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John Avellanet is Managing Director and Principal of Cerulean Associates LLC.
When assessing the competencies of an outsourcing service provider, sponsor companies must pay a great deal of attention to the cGMP compliance level of the provider.
When assessing the competencies of an outsourcing service provider, sponsor companies must pay a great deal of attention to the cGMP compliance level of the provider. This is very important for four reasons:
a). First, the regulatory health agency may decline a marketing submission by saying that the trial data was unreliable as was the clinical trial production.
b). Investors now sue claiming executive incompetence, negligence, fraud, etc. (note that anyone in senior management is likely to be named personally in such lawsuits).
c). Patients who took the now "deemed unsafe" trial drug may decide to seek damages because the sponsor's quality personnel did not do their jobs to ensure the clinical drug production met minimum standards (e.g., cGMPs).
d). Finally, we can start adding in the worst case, due to litigation discovery (where the plaintiff can force sponsors to reveal publicly the sponsor's internal documents, reports, emails, presentations, and so on), more lawsuits get filed, individual personnel in the company get named, and public reputations are ruined.
Furthermore, all firms should be cognizant of the recent recommendation that the FDA is considering, that warning letters and other regulatory enforcement actions against a CMO or CRO also be applied to the sponsor.
When it comes to the audit process, I believe it completely depends on each individual case as to whether the sponsor should be expected to be involved in the process or whether the outsourcing provider should be expected to deal solely with the audit. Let me provide three situations from three different clients of mine with three different answers:
There are a number of ways that a sponsor can help its outsourcing partner to pass its regulatory audits but first, as part of any quality or technical agreement, the sponsor needs to clarify two items:
Next, the sponsor may want to work with the outsourced provider to assemble a standing "audit package." This is a set of documents, such as a Site Master File, a current listing of SOPs, a copy of the summary of the most recent quality system management review, and so on, that can be given to any regulatory health agency inspector. I've found this type of default audit package, properly kept current of course, can be of much help to the sponsor, the outsourced provider, and the inspector.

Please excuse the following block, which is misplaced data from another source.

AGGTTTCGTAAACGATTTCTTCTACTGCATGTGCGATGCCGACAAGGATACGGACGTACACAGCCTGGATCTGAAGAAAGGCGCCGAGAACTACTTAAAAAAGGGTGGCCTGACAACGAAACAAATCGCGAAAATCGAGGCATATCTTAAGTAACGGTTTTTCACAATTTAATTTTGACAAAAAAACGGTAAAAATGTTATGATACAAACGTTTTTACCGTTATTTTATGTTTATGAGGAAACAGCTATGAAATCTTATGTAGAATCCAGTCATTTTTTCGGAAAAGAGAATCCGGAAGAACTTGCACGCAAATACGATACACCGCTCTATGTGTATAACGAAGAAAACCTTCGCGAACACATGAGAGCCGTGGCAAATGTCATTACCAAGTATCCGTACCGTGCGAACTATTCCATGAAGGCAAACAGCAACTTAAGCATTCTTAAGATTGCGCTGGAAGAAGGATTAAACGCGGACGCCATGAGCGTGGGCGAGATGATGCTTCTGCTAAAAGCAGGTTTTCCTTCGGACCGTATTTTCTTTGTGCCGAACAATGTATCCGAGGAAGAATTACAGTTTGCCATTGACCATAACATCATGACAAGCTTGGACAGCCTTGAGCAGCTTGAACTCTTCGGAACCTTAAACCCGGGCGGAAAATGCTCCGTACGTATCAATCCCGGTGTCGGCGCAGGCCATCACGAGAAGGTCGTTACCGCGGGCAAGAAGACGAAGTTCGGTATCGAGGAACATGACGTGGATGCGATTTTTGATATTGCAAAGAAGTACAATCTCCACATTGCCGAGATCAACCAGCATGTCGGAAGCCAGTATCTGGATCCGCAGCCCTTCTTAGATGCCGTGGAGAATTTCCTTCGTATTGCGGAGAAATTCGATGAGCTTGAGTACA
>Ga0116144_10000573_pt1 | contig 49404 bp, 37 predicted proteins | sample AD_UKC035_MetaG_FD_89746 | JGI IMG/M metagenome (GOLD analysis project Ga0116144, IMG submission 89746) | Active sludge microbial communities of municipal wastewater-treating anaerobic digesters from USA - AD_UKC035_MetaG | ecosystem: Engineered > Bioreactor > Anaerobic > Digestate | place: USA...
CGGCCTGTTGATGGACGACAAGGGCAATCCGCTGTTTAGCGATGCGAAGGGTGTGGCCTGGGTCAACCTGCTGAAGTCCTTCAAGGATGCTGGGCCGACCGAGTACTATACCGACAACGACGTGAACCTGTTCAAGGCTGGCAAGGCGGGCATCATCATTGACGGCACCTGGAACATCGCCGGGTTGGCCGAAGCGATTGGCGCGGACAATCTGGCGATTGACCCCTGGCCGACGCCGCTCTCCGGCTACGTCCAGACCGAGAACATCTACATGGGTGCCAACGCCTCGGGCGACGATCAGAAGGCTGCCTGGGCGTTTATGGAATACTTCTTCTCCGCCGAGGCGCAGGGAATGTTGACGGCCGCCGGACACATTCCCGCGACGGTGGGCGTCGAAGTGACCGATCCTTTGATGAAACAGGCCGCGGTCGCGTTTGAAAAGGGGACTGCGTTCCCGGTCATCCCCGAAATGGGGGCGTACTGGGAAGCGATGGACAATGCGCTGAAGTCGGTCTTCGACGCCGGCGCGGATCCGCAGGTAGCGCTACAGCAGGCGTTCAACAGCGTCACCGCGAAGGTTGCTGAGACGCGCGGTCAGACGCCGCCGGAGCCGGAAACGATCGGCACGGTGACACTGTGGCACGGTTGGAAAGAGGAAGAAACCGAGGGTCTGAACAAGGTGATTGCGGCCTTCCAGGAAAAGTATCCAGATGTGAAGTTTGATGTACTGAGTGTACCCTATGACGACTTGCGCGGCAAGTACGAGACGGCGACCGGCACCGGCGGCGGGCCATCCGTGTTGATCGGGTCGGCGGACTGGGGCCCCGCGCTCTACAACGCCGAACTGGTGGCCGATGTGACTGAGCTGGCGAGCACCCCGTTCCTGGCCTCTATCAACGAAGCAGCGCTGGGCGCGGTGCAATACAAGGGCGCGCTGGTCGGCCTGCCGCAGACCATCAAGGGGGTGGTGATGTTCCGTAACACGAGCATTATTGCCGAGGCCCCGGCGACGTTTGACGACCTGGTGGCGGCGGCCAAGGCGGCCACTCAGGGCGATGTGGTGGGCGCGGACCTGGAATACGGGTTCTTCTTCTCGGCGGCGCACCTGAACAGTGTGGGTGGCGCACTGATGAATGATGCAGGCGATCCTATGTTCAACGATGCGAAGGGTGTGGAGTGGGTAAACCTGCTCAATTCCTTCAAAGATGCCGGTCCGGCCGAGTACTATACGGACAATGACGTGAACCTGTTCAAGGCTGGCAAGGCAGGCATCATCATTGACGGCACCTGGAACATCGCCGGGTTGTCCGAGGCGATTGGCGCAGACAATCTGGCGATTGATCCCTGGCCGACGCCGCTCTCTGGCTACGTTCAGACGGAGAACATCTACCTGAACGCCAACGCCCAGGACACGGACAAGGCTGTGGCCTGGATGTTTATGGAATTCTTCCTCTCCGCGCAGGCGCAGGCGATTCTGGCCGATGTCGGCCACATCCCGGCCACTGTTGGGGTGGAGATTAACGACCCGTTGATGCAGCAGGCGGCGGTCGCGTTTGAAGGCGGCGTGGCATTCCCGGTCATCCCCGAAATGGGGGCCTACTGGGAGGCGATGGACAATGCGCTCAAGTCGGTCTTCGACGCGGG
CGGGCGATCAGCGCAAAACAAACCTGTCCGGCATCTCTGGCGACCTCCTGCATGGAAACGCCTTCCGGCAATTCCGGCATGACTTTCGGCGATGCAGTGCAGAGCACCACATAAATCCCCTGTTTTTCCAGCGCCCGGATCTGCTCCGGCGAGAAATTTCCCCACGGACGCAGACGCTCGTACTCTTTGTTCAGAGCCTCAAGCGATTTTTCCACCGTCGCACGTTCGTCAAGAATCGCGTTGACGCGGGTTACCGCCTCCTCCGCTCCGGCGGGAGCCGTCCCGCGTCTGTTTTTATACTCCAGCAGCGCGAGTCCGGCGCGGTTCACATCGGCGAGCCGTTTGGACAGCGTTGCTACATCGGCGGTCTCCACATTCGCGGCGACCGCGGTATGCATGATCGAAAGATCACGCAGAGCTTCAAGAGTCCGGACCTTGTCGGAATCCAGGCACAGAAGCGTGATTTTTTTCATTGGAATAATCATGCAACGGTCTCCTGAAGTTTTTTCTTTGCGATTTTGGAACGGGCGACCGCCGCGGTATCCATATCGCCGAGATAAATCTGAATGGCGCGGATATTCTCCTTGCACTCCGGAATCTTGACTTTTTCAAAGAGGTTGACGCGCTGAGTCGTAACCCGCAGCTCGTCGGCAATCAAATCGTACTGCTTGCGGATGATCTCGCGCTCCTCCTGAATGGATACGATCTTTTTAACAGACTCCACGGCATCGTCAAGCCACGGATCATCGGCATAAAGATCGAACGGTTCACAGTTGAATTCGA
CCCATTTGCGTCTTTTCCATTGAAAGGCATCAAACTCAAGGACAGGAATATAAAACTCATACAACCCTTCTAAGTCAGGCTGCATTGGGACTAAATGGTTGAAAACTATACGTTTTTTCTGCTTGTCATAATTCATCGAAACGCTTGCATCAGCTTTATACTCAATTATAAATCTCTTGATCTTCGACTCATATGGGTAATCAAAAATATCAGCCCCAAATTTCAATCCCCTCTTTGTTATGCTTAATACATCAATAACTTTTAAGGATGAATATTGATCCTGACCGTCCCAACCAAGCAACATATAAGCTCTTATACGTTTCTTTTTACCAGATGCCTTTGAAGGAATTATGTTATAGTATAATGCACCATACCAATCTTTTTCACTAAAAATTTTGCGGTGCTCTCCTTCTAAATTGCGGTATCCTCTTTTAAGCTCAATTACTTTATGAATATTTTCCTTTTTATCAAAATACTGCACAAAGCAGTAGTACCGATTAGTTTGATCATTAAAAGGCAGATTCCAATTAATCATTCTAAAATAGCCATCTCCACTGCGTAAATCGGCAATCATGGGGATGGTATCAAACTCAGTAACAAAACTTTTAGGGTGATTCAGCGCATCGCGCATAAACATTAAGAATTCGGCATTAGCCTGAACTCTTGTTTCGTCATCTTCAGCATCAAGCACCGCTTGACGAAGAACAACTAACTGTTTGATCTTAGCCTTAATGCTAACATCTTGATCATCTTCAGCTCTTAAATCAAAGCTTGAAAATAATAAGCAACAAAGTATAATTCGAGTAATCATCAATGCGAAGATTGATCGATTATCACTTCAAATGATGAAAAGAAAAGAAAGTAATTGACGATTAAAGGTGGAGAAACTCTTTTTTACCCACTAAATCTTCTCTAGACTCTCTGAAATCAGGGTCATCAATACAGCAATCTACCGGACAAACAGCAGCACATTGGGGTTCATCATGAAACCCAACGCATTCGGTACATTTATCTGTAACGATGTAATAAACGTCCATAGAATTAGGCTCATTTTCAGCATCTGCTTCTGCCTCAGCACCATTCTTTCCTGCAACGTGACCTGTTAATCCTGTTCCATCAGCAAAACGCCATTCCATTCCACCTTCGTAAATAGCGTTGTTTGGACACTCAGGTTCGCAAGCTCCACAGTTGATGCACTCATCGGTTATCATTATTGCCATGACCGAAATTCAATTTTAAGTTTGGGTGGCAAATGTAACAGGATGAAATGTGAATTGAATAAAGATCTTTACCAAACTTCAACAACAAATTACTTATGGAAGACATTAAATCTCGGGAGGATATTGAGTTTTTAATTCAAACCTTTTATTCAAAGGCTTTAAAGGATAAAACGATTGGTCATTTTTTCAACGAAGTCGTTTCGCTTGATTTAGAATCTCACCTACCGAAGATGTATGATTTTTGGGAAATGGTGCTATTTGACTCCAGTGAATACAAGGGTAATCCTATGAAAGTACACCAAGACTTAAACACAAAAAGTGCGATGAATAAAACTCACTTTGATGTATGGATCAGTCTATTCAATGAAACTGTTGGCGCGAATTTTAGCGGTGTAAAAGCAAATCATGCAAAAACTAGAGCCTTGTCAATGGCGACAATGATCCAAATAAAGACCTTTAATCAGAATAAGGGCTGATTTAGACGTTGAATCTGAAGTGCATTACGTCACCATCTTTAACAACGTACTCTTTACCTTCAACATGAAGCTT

Third, the sponsor should consider hiring an independent third-party to conduct a sort of "bulletproof yourself against inspections" type of corporate workshop. The key for this workshop would be to really show the outsourced provider what the inspector looks for (e.g., it's a lot less about SOPs and a lot more about looking at records — or the lack thereof — which prove compliance with SOPs and regulations), what agency inspectors use to develop their questions, have some role-play on answering inspector questions so the outsourced provider can see how it works in the real-world, and so on. I've had a number of clients tell me over the years how much just a one-day workshop on this has yielded huge dividends over years, as well as how it reduced their risks and anxieties when it came to regulatory inspections.
So what happens when problems are identified by the sponsor during the course of the agreement? What should the sponsor be expected to do in this scenario? Naturally, it depends on the nature of the deficiencies and the business goals of the sponsor. As a simple example, a sponsor looking for justification to break a contract with an outsourced provider with whom it is unhappy may not want to help the sponsor to resolve any issues, but rather use the regulatory findings to justify finding a new outsourced provider.
That said, in general, the sponsor should expect to perform some level of help. Setting situational specifics aside, here's how I suggest my clients set about determining the level of help they will provide, or at least offer, the outsourced provider: